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Publication numberUS5069559 A
Publication typeGrant
Application numberUS 07/642,909
Publication dateDec 3, 1991
Filing dateJan 18, 1991
Priority dateJan 27, 1990
Fee statusLapsed
Also published asDE4002402A1, DE4002402C2
Publication number07642909, 642909, US 5069559 A, US 5069559A, US-A-5069559, US5069559 A, US5069559A
InventorsHans Muller, Joachim Trapp
Original AssigneeRenk Aktiengesellschaft
Export CitationBiBTeX, EndNote, RefMan
External Links: USPTO, USPTO Assignment, Espacenet
Bearing with selectable electrical conductivity
US 5069559 A
Abstract
A spherical bearing with selectable electrical conductivity includes a bearing body having a spherical supporting surface, a layer of electrically insulating material and a housing having a concave spherical seating surface which form a ball joint having a center around which the bearing body may swivel relative to the housing when the housing is not clamped against the insulating layer and bearing body with the force required for operation of the bearing. A first positioning pin of electrically conductive material projects radially through the insulating layer and into a recess formed in the housing. Electrical connection between the housing and the bearing body is provided by a compression spring which bears against the recess and the first positioning pin. A second positioning pin of electrically insulating material may be selected in lieu of the first positioning pin and spring to provide a bearing configuration wherein the body is insulated from the housing.
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Claims(7)
Having thus described the invention, there is claimed as new and desired to be secured by letters patent:
1. A kit for assembly of a spherical bearing with selectable electrical conductivity, the kit comprising a bearing housing of electrically conductive material, a bearing body of electrically conductive material and a layer of electrically insulating material adapted to be positioned between the body and the housing, the body having an annular convex supporting surface, the housing having an annular concave seating surface, the seating surface, the insulating material and the supporting surface forming a ball and socket joint having a center around which the body is swivelable relative to the housing when the insulating material is not clamped with the force required for operation of the bearing, the kit further including first means for limiting movement of the body relative to the housing, the first means including means for providing an electrical connection between the housing and the body, the kit further including second means for limiting movement of the body relative to the housing, the second means including means for electrically insulating the body from the housing in the event the second means contacts both the body and the housing, the first and the second means for limiting movement of the body relative to the housing being interchangeable and one of the said means for limiting movement being selected for a bearing assembly depending on the electrical conductivity requirements of a specified bearing application.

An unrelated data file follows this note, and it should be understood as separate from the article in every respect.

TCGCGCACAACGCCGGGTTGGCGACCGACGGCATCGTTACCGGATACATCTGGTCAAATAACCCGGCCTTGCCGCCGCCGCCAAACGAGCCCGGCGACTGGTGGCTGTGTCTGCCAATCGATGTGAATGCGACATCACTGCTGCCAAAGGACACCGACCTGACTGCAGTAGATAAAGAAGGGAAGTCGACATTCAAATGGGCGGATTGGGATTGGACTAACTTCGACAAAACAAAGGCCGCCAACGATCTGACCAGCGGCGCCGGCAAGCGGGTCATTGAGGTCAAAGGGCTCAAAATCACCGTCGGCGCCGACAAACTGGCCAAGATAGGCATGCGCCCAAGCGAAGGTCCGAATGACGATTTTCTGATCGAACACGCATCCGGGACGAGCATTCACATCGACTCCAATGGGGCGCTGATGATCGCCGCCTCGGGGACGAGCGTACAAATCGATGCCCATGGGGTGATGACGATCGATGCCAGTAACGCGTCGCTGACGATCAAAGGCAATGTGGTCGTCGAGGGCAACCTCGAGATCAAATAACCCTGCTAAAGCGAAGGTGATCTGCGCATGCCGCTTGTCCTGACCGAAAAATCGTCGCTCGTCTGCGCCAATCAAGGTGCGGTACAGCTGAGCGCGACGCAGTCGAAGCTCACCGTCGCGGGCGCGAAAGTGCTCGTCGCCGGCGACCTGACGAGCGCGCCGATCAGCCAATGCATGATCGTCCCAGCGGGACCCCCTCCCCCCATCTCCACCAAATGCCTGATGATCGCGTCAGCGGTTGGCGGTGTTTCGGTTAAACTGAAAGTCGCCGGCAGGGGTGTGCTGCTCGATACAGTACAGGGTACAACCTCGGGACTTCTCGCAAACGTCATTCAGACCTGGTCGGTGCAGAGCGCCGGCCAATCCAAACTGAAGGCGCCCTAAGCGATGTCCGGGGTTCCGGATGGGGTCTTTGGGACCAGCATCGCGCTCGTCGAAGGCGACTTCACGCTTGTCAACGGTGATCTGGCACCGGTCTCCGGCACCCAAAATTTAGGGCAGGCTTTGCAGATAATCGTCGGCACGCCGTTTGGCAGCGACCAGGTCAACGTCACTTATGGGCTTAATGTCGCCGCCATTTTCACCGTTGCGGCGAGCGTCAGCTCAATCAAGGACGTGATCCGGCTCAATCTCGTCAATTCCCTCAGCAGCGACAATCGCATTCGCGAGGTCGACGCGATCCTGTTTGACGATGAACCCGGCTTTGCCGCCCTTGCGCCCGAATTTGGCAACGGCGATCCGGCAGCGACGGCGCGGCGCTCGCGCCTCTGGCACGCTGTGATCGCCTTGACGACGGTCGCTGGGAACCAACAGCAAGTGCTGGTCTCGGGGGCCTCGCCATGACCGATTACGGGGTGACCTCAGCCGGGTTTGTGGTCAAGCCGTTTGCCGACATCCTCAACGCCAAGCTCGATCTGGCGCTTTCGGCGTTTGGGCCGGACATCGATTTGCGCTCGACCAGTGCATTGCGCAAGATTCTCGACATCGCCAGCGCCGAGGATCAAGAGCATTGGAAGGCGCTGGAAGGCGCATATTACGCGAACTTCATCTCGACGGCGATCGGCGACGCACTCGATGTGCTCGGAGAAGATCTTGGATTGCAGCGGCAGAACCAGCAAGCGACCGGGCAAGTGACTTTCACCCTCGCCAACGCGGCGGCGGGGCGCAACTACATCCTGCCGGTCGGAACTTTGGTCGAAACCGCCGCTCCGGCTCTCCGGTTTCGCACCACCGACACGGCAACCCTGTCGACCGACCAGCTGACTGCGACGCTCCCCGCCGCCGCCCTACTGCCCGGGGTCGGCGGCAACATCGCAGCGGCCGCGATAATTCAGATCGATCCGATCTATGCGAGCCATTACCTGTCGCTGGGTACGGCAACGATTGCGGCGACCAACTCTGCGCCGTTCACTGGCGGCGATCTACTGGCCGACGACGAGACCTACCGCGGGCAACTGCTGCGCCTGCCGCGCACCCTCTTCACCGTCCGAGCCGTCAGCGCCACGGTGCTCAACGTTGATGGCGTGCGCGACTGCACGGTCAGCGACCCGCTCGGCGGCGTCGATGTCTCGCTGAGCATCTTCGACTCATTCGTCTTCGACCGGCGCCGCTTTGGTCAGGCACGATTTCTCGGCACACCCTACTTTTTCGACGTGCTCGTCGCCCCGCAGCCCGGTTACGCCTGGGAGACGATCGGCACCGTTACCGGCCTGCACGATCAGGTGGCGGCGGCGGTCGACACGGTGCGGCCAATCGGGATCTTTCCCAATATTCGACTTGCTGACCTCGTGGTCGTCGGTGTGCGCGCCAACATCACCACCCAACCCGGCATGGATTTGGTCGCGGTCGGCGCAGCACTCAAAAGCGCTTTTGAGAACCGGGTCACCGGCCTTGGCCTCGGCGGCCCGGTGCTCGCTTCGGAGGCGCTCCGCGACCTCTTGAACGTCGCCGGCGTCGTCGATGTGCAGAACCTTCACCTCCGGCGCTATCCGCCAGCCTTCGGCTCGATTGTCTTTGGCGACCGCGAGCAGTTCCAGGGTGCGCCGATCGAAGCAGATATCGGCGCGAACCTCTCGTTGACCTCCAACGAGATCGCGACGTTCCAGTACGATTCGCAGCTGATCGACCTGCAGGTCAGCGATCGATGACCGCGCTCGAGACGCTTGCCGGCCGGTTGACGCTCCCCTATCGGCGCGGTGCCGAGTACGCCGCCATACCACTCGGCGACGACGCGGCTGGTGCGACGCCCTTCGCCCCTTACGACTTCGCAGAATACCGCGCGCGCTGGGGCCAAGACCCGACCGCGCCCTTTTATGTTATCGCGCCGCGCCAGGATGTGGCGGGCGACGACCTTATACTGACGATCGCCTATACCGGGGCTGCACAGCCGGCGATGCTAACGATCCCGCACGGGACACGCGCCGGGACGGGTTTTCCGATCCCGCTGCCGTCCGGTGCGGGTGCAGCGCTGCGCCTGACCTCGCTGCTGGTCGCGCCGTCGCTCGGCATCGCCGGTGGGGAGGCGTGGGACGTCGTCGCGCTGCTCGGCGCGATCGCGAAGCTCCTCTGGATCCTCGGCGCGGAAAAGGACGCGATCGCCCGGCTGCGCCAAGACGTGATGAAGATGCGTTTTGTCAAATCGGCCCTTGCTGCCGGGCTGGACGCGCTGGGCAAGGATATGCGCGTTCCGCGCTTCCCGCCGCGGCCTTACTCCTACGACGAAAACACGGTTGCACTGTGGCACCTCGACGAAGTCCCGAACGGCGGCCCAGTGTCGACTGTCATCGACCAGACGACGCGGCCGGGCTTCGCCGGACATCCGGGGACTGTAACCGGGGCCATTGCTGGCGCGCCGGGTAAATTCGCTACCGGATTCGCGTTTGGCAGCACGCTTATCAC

2. A kit for assembling a spherical bearing with selectable electrical conductivity as constructed in accordance with claim 1 wherein the housing includes a recess, both means for limiting movement of the body relative to the housing being adapted to project from the body into the recess, movement of the body relative to the housing being limited by contact between the selected means for limiting movement and a wall of the recess.
3. A kit for assembly of a spherical bearing with selectable electrical conductivity as constructed in accordance with claim 2 wherein the first means for limiting movement of the body relative to the housing comprises a positioning pin formed of electrically conductive material, the body includes a bore, the pin being adapted to seat in the bore and project radially from the body into the recess, the means for providing an electrical connection between the housing and the body including a compression spring, the compression spring being formed of electrically conductive material, the compression spring being adapted to simultaneously engage both the recess and the pin.
4. A kit for assembly of a spherical bearing with selectable electrical conductivity as constructed in accordance with claim 1 wherein the electrically insulating material is formed of elastic material which is compressible in a radial direction by at least 0.1 mm when the insulating layer is clamped with force required for operation of the bearing, the bearing body being immobile relative to the housing when operating under normal loads.
5. A kit for assembling a spherical bearing with selectable electrical conductivity as constructed in accordance with claim 1 wherein the body includes a threaded bore, the first and the second means for limiting movement of the body relative to the housing comprising a pin, each pin having a threaded section, the threaded sections of each pin mating with the threaded bore, the housing further including a recess, the selected pin being adapted to engage the threaded bore and project into the recess formed in the housing.